Nonfiction > Henry Craik, ed. > English Prose > Vol. V. Nineteenth Century
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Henry Craik, ed.  English Prose.  1916.
Vol. V. Nineteenth Century
 
Over the Andes
By Thomas Carlyle (1795–1881)
 
From Essays

DID the reader ever hear of San Martin’s march over the Andes into Chile? It is a feat worth looking at; comparable, most likely to Hannibal’s march over the Alps, while there was yet no Simplon or Mont-Cenis highway; and it transacted itself in the year 1817. South American armies think little of picking their way through the gullies of the Andes: so the Buenos Ayres people having driven out their own Spaniards, and established the reign of freedom, though in a precarious manner, thought it were now good to drive the Spaniards out of Chile, and establish the reign of freedom there also instead: whereupon San Martin, commander at Mendoza, was appointed to do it. By way of preparation, for he began from afar, San Martin, while an army is getting ready at Mendoza, assembles at the fort of San Carlos by the Aguanda river, some days’ journey to the south, all attainable tribes of the Pehuenche Indians, to a solemn Palaver, so they name it, and civic entertainment, on the esplanade there. The ceremonies and deliberations, as described by General Miller, are somewhat surprising: still more the concluding civic feast; which lasts for three days; which consists of horses’ flesh for the solid part, and horses’ blood with ardent spirits ad libitum for the liquid, consumed with such alacrity, with such results, as one may fancy. However, the women had prudently removed all the arms beforehand; nay, five or six of these poor women, taking it by turns, were always found in a sober state watching over the rest; so that comparatively little mischief was done, and only one or two deaths by quarrel took place.
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  The Pehuenches having drunk their ardent water and horses’ blood in this manner, and sworn eternal friendship to San Martin, went home, and—communicated to his enemies, across the Andes, the road he meant to take. This was what San Martin had foreseen and meant, the knowing man! He hastened his preparations, got his artillery slung on poles, his men equipped with knapsacks and haversacks, his mules in readiness; and, in all stillness, set forth from Mendoza by another road. Few things in late war, according to General Miller, have been more noteworthy than this march. The long straggling line of soldiers, six thousand and odd, with their quadrupeds and baggage, winding through the heart of the Andes, breaking for a brief moment the old abysmal solitudes!—For you fare along, on some narrow roadway, through stony labyrinths; huge rock mountains, having over your head, on this hand; and under your feet, on that, the roar of mountain cataracts, horror of bottomless chasms; the very winds and echoes howling on you in an almost preternatural manner. Towering rock barriers rise sky-high before you, and behind you, and around you, intricate the outgate! The roadway is narrow, footing none of the best. Sharp turns there are, where it will behove you to mind your paces; one false step, and you will need no second; in the gloomy jaws of the abyss you vanish, and the spectral winds howl requiem. Somewhat better are the suspension bridges, made of bamboo and leather, though they swing like see-saws; men are stationed with lassos, to gin you dexterously, and fish you up from the torrent, if you trip there.  2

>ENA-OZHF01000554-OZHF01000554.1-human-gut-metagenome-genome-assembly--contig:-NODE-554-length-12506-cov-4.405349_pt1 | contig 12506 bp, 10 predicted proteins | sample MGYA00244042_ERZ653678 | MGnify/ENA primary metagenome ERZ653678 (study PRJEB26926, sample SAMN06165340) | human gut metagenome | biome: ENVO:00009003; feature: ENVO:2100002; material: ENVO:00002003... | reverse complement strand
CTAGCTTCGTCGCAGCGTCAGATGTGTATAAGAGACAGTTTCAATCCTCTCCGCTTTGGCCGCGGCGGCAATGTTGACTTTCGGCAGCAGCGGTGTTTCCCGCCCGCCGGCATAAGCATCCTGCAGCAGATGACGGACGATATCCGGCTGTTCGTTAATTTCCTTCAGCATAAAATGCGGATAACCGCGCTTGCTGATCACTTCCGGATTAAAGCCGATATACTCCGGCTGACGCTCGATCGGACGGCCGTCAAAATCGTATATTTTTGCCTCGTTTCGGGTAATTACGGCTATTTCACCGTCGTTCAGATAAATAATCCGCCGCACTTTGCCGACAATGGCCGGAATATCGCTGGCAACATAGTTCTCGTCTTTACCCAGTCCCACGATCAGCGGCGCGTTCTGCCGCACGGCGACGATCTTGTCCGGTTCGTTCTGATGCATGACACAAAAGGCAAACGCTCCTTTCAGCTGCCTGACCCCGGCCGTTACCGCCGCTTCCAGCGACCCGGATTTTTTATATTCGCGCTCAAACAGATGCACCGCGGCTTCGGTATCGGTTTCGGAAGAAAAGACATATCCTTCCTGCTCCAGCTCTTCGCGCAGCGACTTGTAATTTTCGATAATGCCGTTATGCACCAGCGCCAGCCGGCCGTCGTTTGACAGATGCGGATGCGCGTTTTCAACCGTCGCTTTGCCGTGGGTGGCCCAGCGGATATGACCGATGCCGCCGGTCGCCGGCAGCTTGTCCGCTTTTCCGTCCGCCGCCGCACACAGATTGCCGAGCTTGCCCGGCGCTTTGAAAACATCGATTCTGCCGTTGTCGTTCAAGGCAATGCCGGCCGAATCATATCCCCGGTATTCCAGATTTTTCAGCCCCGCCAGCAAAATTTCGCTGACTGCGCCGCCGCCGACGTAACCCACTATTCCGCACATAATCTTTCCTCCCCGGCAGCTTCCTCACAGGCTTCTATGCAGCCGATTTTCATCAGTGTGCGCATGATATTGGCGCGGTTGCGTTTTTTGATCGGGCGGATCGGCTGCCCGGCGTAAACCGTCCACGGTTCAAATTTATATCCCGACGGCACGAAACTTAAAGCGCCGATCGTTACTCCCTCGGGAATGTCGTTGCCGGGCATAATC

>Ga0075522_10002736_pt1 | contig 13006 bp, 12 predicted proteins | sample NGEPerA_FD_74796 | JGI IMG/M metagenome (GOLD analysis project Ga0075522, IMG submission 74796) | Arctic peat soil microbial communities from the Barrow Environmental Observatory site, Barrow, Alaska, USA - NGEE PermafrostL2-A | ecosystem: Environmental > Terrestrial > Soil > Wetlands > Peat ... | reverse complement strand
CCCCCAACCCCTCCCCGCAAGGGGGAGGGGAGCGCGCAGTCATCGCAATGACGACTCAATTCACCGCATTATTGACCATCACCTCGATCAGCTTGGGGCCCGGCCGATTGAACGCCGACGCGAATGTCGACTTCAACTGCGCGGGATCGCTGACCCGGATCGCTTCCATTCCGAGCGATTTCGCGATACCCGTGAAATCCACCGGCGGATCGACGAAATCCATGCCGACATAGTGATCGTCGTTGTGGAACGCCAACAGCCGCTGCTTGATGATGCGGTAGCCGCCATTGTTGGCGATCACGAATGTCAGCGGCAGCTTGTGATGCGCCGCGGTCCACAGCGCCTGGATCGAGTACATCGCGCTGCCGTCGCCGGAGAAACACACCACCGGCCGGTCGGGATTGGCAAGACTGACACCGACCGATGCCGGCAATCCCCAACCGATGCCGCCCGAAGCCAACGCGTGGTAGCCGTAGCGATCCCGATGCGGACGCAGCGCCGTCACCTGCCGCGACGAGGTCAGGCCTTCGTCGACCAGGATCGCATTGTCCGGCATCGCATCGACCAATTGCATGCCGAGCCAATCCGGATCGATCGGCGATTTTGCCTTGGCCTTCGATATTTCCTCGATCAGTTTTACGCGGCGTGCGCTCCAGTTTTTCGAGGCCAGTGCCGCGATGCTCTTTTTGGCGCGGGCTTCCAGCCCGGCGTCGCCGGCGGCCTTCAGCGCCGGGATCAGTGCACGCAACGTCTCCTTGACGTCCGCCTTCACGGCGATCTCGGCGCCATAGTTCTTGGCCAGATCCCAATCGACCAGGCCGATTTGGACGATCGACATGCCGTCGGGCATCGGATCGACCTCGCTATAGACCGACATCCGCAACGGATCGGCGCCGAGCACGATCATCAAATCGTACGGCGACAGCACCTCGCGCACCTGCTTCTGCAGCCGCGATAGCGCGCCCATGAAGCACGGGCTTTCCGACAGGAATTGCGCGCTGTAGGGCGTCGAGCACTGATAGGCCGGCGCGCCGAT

Through this kind of country did San Martin march; straight towards San Iago, to fight the Spaniards and deliver Chile. For ammunition waggons he had sorras, sledges, canoe-shaped boxes, made of dried bull’s hide. His cannons were carried on the back of mules, each cannon on two mules judiciously harnessed; on the packsaddle of your foremost mule there rested with firm girths a long strong pole; the other end of which, forked end, we suppose, rested with like girths, on the packsaddle of the hindmost mule; your cannon was slung with leathern straps on this pole, and so travelled, swaying and dangling, yet moderately secure. In the knapsack of each soldier was eight days’ provender, dried beef ground into snuff powder, with a modicum of pepper, and some slight seasoning of biscuit or maize meal; store of onions, of garlic, was not wanting; Paraguay tea could be boiled at eventide, by fire of scrub bushes, or almost of rock lichens or dried mule dung. No farther baggage was permitted; each soldier lay at night wrapped in his poncho, with his knapsack for pillow, under the canopy of heaven; lullabied by hard travail, and sunk soon enough into steady nose melody, into the foolishest rough colt dance of unimaginable Dreams. Had he not left much behind him in the Pampas—mother, mistress, what not; and was like to find somewhat, if he ever got across to Chile living? What an entity, one of those night leaguers of San Martin; all steadily snoring there, in the heart of the Andes, under the eternal stars! Way-worn sentries with difficulty keep themselves awake; tired mules chew barley rations, or doze on three legs; the feeble watch-fire will hardly kindle a cigar; Canopus and the Southern Cross glitter down, and all snores steadily begirt by granite deserts, looked on by the constellations in that manner! San Martin’s improvident soldiers ate out their week’s rations almost in half the time; and for the last three days had to rush on, spurred by hunger, this also the knowing San Martin had foreseen; and knew that they could bear it, these rugged Gauchos of his; nay that they would march all the faster for it. On the eighth day, hungry as wolves, swift and sudden as a torrent from the mountains, they disembogued; straight towards San Iago, to the astonishment of men;—struck the doubly astonished Spaniards into dire misgivings; and then, in pitched fight, after due manœuvres, into total defeat on the plains of Maypo, and again, positively for the last time, on the plains or heights of Chacabuco, and completed the deliverance of Chile, as was thought, for ever and a day.  3